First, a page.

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Gina Corraled by San Diego

One of Tucson's more familiar traffic-reporting voices, Gina Corral, has accepted a position with Metro Networks in San Diego, bringing to an end her longtime relationship with Tucson in a radio and television capacity.

"I am being transferred with the company, and I'm really looking forward to it," Corral said. "The company had a position that was open. I went ahead and threw my name in the hat, and I've been selected for that position."

Corral will take over as the new director of operations for Metro in San Diego.

"It's pretty much the same job I've been doing here," Corral said. "I'll be overseeing a certain number of people on the staff, and maintaining relationships with radio and TV stations, and hopefully doing some on-air work from time to time. From my understanding, there isn't any on-air work to begin with."

Corral is one of those rare Tucson media entities: a lifelong native. It's a move filled with apprehension and excitement.

"My family is here. My friends are here. Everything I know is here," Corral said. "It's hard to leave Tucson, but at the same time it's a new opportunity and new challenges. And it's San Diego, 103 versus 73. I just love it here, but at the same time, I've just got to give something else a try."

Corral has been employed by Tucson's Metro Networks outlet for 10 years.


BIRMINGHAM ANSWERS ULTIMATUM, CHOOSES KNST

Certain corporate sorts don't take kindly to their employees working with a competitive company, even if the two jobs aren't in the same field.

Despite spending six months under the Journal Communications umbrella at KGUN Channel 9, and 2 1/2 years with the local ABC affiliate when it was owned by Emmis Communications, the TV station finally told assignment editor/associate producer Paul Birmingham he had to choose between remaining employed with KGUN, or Clear Channel-owned KNST AM 790, where he's worked for eight years.

"The news director at KGUN came to me to tell me essentially it was a problem working for the two stations, the two companies," Birmingham said. "I responded the next day by resigning. Professionally, I feel that KNST provides me with the best opportunity to do what I love, and that's to be a reporter and an anchor. I would still be willing to work for another television station, because I love working in TV as an assignment editor. However, in this particular instance, somebody at corporate at Journal felt there was a conflict with me working for the two stations.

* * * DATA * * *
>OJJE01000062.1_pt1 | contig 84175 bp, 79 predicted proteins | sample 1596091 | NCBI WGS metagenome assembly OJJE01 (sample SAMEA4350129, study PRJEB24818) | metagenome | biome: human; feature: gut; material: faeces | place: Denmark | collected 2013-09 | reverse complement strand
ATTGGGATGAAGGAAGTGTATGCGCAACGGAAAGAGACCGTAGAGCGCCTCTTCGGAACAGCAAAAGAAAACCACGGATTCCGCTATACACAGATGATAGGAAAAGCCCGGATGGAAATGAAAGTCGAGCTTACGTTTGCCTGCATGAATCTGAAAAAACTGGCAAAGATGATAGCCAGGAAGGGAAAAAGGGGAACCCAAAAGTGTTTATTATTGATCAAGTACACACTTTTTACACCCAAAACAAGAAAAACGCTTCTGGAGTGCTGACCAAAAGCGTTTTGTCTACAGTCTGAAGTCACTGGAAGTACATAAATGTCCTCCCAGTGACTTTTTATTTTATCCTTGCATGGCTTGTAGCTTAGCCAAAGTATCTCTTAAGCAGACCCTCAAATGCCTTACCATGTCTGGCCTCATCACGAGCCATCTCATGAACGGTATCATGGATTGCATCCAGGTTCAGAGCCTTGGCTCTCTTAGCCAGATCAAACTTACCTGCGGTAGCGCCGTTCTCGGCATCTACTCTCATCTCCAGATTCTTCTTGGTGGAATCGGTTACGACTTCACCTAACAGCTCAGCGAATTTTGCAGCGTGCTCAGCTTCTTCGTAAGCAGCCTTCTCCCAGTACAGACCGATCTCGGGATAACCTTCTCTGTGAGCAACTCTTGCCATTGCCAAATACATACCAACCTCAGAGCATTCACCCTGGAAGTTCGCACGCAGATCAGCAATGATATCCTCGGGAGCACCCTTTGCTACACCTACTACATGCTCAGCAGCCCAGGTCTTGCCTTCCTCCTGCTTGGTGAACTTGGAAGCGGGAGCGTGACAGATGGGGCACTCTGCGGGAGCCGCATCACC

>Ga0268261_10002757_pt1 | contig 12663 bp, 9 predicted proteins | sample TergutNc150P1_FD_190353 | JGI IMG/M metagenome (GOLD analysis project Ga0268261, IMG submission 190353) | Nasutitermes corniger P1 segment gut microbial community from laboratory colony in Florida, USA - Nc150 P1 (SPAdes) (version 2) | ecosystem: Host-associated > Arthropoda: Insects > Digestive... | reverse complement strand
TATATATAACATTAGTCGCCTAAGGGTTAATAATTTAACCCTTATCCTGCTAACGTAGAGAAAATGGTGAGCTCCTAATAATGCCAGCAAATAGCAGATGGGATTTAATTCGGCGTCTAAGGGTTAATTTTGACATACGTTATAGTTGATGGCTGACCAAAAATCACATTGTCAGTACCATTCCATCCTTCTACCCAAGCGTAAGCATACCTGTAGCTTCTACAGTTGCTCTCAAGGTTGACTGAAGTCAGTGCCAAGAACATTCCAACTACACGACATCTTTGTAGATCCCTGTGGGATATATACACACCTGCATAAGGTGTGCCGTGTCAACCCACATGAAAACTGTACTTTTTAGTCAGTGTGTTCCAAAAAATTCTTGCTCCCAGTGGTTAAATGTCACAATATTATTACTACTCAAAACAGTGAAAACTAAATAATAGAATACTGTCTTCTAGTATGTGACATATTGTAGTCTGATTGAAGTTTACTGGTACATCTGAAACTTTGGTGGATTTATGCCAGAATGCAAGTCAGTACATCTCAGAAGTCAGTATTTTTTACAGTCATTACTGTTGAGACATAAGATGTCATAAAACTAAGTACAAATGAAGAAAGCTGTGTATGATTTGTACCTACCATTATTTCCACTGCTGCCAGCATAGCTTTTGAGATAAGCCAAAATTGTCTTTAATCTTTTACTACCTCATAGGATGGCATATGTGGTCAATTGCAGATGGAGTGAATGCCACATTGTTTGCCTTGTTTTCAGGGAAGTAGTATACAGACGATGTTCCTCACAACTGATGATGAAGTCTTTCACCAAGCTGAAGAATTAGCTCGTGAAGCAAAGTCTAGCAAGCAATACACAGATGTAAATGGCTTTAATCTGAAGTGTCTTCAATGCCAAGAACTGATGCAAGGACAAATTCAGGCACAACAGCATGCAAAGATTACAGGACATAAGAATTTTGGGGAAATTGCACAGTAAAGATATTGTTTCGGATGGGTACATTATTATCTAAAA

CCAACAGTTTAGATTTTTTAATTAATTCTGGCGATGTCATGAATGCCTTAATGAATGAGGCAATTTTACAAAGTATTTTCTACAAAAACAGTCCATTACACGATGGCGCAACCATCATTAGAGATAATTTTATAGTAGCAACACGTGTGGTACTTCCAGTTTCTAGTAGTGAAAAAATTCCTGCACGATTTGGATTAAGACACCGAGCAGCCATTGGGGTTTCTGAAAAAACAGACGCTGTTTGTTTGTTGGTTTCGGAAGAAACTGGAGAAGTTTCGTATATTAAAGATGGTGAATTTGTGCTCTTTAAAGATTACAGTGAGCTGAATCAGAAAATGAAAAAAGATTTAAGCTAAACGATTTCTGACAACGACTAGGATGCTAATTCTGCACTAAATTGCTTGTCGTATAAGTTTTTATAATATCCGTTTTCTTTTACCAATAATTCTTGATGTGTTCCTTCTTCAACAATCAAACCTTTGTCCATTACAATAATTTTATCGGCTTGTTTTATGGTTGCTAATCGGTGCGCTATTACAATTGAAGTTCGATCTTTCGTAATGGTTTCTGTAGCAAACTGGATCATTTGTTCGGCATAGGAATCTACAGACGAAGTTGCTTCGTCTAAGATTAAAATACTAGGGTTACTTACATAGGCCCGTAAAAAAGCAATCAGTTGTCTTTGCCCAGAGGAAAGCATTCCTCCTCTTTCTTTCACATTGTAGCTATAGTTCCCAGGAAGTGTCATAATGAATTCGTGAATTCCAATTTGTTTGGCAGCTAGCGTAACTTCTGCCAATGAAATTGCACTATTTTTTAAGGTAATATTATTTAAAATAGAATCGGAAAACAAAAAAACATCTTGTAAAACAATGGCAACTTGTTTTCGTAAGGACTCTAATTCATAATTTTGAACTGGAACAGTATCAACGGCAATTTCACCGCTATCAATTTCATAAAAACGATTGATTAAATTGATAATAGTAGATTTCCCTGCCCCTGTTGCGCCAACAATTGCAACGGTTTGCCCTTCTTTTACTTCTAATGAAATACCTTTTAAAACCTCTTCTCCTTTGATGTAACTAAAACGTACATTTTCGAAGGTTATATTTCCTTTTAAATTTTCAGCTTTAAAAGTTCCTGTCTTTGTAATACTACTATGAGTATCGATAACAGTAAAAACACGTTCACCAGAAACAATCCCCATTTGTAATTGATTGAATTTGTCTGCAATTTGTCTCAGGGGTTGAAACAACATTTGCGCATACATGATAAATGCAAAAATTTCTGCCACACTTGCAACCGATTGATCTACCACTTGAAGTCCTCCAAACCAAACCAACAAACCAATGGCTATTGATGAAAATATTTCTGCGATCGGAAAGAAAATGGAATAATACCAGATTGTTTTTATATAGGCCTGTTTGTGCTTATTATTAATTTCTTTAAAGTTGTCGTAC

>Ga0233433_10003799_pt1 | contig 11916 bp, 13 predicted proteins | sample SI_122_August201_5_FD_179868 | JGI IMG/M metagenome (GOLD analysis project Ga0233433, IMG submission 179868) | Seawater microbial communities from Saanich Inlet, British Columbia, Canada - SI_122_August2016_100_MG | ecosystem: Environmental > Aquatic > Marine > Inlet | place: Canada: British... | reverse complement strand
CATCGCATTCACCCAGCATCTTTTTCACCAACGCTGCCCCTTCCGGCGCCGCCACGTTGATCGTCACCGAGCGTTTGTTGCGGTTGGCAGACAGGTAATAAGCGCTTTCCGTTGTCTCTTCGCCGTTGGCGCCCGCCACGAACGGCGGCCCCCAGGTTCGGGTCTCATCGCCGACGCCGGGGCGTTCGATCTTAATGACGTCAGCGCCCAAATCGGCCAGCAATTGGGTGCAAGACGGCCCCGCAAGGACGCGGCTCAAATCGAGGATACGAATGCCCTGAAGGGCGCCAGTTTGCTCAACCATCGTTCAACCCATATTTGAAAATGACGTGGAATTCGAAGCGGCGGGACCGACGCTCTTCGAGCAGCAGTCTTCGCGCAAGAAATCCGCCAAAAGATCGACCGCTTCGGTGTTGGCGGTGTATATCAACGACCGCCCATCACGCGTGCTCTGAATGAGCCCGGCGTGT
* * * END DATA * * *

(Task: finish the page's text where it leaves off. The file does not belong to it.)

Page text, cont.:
"If another TV station were to have a position similar to what I was working, I would definitely give that serious consideration, but right now, it's just professionally best for me to stay with the career I've been at for more than eight years, working as a reporter for KNST. We do better than anybody out there as far as getting news."


KOLD STRIKES OUT ON SOFTBALL COVERAGE

When the University of Arizona softball team won its seventh national title last week, one television station was there for the triumphant event--while another encountered a myriad of problems that led to the station ultimately missing the title round.

Laurence Scott, KOLD Channel 13's temporary No. 2 sports anchor, traveled to Oklahoma City for the College World Series on Friday and Saturday, June 2 and 3, where he provided live coverage. However, problems arose Sunday with an arrangement to land a freelance photographer. This combined with interference from prior engagements that tied into Scott's planned vacation, and possible flight-connection issues.

"He had to jump through hoops just to get there," KOLD sports director Scott Kilbury said. "He had a six-hour delay somewhere and didn't want to do that again. He could go, then at one point he could stay, and said he could get a direct flight for where he needed from there, and then the next day, he said he ran into problems and couldn't guarantee a photographer. It was just frustrating."

Kilbury says management approached him about the prospect of making the trek to Oklahoma City at the last minute. That played a role in the confusion.

"We didn't think it out. I take responsibility for that," Kilbury said. "It just wasn't well planned. ... I don't know. It would have been good for the radio. (Kilbury co-hosts The Shootout with Scott on KCUB AM 1290, the station that employs me during the UA football and basketball season.) It would have been good for the TV. It would have been good for everyone involved. The kids deserved it. It's one thing not going, but going and coming back early, it's a bummer.

"Laurence said he was going to have to leave, and I didn't know what time he had to come back. It was just not good. He didn't take a camera; we were relying on a freelance guy, and then that fell through. He couldn't guarantee a camera and photographer. It was just frustrating. We were understaffed and decided we'd send one person. I'm not clear how it all went down."

Meanwhile, KMSB Channel 11's coverage went well. Brandon Nash filed reports for the Fox affiliate and news-trading partner KVOA Channel 4, and as such was apparently the only local television reporter on the scene when the UA routed Northwestern for its first national championship since 2001.

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